back to article SmartNICs haven't soared so VMware will allow retrofits in old servers

Buyers have not rushed to adopt SmartNICs in their VMware environments, but the virtualization giant will soon support their use in more servers – a move it hopes will spur a new wave of adoption. SmartNICs – aka data processing units (DPUs) – are network cards that include some compute and storage capacity. Hyperscalers use …

  1. Tom Womack

    Is CXL pricing really as keen as claimed here?

    I needed a lot of memory in a server last year, so bought 12x16GB DDR4 sticks from bargainhardware for £42 each. The going rate is now £42 per stick for 32GB sticks, if I wanted 1536GB it would be a thousand pounds even if I threw away all the current DDR4.

    It seems unlikely that a PCIe card with a controller significantly more complicated than the normal kind and 256GB of brand new memory chips can compete with that on pricing.

    Is this a weird artificial market brought into existence by Dell's insane pricing on DDR5?

    1. Snake Silver badge

      Re: Is CXL pricing really as keen as claimed here?

      "It seems unlikely that a PCIe card with a controller significantly more complicated..."

      Which brings up another good question for those who pay attention: exactly what new security flaws will these independent processing units bring to the server environment? If, pretty much, almost every CPU introduced in the past 15 years has had security flaws, exactly what new flaws are going to appear on a device that a device driver-driven, independent processing, *handling every network packet passed through the system* bring to the table? A register overflow flaw can theoretically make every single packet, and therefore every single transaction, open to attack.

      Did anyone test these devices to failure before they rolled this plan out??

      1. talk_is_cheap

        Re: Is CXL pricing really as keen as claimed here?

        Attack from what? One of the points of such a card is that it is running dedicated software, rather than all the general software deployed to the server.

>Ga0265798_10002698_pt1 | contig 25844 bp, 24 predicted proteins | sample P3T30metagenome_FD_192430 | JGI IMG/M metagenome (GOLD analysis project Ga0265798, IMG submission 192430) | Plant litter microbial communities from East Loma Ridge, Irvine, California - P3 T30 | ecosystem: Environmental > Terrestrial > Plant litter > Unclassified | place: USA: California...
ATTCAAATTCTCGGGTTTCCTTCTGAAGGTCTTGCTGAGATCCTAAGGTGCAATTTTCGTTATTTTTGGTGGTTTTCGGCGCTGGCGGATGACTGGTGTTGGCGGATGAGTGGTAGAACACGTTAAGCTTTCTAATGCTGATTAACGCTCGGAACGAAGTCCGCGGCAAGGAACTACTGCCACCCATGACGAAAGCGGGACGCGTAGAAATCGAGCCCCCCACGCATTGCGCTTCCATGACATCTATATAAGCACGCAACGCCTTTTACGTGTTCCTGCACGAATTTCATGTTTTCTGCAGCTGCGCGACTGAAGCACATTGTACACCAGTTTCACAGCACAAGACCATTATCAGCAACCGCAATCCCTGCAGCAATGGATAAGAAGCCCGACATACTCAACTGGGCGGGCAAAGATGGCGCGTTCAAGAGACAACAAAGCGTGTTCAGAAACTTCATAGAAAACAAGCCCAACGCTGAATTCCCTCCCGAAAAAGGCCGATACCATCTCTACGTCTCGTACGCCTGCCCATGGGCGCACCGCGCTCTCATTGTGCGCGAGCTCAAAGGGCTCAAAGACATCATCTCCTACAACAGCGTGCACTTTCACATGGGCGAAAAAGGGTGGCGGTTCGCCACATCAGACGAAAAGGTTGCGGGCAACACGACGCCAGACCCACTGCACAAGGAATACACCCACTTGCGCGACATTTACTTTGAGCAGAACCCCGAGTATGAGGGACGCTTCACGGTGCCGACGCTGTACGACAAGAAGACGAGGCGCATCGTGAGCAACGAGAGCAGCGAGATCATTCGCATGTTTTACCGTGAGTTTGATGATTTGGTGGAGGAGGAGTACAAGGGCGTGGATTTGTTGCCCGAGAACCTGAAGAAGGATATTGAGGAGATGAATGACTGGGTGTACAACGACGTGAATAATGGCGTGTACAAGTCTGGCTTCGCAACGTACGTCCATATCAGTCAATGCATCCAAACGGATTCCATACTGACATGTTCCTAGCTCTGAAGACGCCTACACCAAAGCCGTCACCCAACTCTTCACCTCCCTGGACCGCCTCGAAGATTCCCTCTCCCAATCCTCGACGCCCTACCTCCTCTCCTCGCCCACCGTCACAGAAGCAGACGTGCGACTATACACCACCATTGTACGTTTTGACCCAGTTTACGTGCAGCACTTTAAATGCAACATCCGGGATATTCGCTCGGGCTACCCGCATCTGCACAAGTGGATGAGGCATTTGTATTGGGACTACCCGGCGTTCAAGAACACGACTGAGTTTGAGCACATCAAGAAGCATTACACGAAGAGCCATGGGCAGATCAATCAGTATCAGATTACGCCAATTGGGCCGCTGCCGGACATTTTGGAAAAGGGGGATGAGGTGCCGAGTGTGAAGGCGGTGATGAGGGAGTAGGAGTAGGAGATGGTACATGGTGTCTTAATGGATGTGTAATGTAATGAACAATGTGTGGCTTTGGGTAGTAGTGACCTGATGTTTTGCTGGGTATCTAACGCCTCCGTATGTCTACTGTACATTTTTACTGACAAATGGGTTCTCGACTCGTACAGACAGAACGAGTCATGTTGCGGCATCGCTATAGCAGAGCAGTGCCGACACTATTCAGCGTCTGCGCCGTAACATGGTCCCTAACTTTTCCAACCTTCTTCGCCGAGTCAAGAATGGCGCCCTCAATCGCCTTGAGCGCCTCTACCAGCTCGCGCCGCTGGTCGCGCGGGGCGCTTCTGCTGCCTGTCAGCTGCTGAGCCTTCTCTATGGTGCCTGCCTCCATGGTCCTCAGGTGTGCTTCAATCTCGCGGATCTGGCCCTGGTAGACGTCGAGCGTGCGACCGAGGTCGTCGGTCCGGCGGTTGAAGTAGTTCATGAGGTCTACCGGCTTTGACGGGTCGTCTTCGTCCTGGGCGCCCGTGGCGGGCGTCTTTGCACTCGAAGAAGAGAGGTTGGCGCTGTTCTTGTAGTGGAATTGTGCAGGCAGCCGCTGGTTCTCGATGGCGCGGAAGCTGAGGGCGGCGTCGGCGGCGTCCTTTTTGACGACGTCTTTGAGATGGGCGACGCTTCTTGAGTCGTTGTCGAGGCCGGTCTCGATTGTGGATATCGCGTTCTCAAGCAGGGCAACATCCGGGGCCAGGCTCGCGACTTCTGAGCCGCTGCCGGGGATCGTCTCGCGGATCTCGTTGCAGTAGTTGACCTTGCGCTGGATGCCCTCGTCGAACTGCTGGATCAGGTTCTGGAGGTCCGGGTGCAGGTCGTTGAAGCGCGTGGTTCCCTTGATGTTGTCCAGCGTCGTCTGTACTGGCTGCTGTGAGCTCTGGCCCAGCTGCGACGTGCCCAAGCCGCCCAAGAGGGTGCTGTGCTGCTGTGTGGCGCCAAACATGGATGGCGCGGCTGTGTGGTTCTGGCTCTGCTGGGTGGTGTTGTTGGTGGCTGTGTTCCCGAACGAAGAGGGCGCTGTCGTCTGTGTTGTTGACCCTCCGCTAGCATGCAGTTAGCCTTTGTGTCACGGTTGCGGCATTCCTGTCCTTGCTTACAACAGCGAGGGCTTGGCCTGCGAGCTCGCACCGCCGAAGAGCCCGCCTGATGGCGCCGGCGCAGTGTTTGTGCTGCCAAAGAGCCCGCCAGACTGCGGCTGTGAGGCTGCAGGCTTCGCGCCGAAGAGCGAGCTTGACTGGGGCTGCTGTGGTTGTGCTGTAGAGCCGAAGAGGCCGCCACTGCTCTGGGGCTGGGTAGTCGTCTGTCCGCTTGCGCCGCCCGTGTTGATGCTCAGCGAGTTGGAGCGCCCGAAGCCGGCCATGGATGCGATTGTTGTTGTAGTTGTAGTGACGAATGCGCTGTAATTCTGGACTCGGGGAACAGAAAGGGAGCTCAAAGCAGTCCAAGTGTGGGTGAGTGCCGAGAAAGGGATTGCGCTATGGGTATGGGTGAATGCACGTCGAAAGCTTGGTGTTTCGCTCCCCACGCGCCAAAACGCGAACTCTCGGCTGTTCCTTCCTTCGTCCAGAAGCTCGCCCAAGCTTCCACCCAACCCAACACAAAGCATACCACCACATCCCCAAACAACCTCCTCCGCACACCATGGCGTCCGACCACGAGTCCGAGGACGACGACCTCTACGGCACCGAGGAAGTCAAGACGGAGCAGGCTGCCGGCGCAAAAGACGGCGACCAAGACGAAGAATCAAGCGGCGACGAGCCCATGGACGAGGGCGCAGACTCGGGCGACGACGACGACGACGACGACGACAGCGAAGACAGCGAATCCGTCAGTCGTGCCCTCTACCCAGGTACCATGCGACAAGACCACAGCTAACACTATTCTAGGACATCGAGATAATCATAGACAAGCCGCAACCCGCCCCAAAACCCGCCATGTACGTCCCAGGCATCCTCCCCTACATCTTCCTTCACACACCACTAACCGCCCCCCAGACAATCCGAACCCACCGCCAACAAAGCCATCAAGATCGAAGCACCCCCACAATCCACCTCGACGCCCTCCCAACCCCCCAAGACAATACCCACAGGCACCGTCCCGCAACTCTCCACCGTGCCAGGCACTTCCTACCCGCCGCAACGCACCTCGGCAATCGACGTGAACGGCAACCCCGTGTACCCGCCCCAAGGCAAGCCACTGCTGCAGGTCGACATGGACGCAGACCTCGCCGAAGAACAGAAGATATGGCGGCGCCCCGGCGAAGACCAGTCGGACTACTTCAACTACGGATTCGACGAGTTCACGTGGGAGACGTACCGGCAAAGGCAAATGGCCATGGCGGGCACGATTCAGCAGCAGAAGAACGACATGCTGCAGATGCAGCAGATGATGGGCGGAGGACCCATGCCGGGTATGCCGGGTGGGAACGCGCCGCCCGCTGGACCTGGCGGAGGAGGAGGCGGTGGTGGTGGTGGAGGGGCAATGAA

1. Korev Silver badge

          Re: Is CXL pricing really as keen as claimed here?

          And if the dedicated software and/or hardware has holes then it'll be hackable

          1. talk_is_cheap

            Re: Is CXL pricing really as keen as claimed here?

            You have to hack the system that the device has been installed into, find the device, and then hack it. One of the key aspects of security is to layer the security and having dedicated devices with dedicated APIs/Software layers is a long-established solution.

            It is somewhat easier to assign a security B2 (structured protection) and/or C2 (controlled access protection) rating to a card installed into a general server running general software such as VMWARE Sphere that in turn is running basically random applications.

            1. phuzz Silver badge

              Re: Is CXL pricing really as keen as claimed here?

              If all the network communication is flowing through the device, then it might be possible to hack it directly via malformed packets or something, and then use that as a way to attack the rest of the server.

              For example

  2. ChoHag Silver badge

    Let's see if I have this straight

    New device is made, can't be put in anything or used in the ways that anybody wants, vendor wonders why it won't sell.

    Is that about the gist of it?

  3. Nate Amsden

    can you run mix/matched systems?

    Can you run some servers with SmartNICs and others without in the same cluster/network? I would assume so, as anything the SmartNIC offloading in one server is simply processed in software on the others(that don't have SmartNICs)? But if not then that could be a big roadblock for deployments too.

  4. Simon 49

    Majority of ESXi servers are disk/RAM bound

    With the third place bottleneck CPU, and network I/O below that too. Mostly been selling servers with 2 or 4 25G ports, or 2 X 100G, I've yet to see servers push > about 55 except during bandwidth testing. All of which adds up to SmartNICs not really giving ROI in general purpose use cases. Yes if you're building 5G telecom nodes or a very large private cloud fine, but otherwise VMware's move to limit each socket license to 32 cores runs right into this - where its moved the scale out v scale up value point, plus failure domain becomes huge if you're at only small numbers of huge hosts.

    1. BlueInfra

      Re: Majority of ESXi servers are disk/RAM bound

      There is efficiency to be gained by delivering packets directly to the VM's instead of bouncing the packets through a host networking core. Presume that networking latency would drop a bit and you might get a core back to use for compute.

      Since the products exist there is no need to guess. Data should be available.

      For AWS, their networking core was more complicated, with lots of tunnels, so they got a lot out of the transition.

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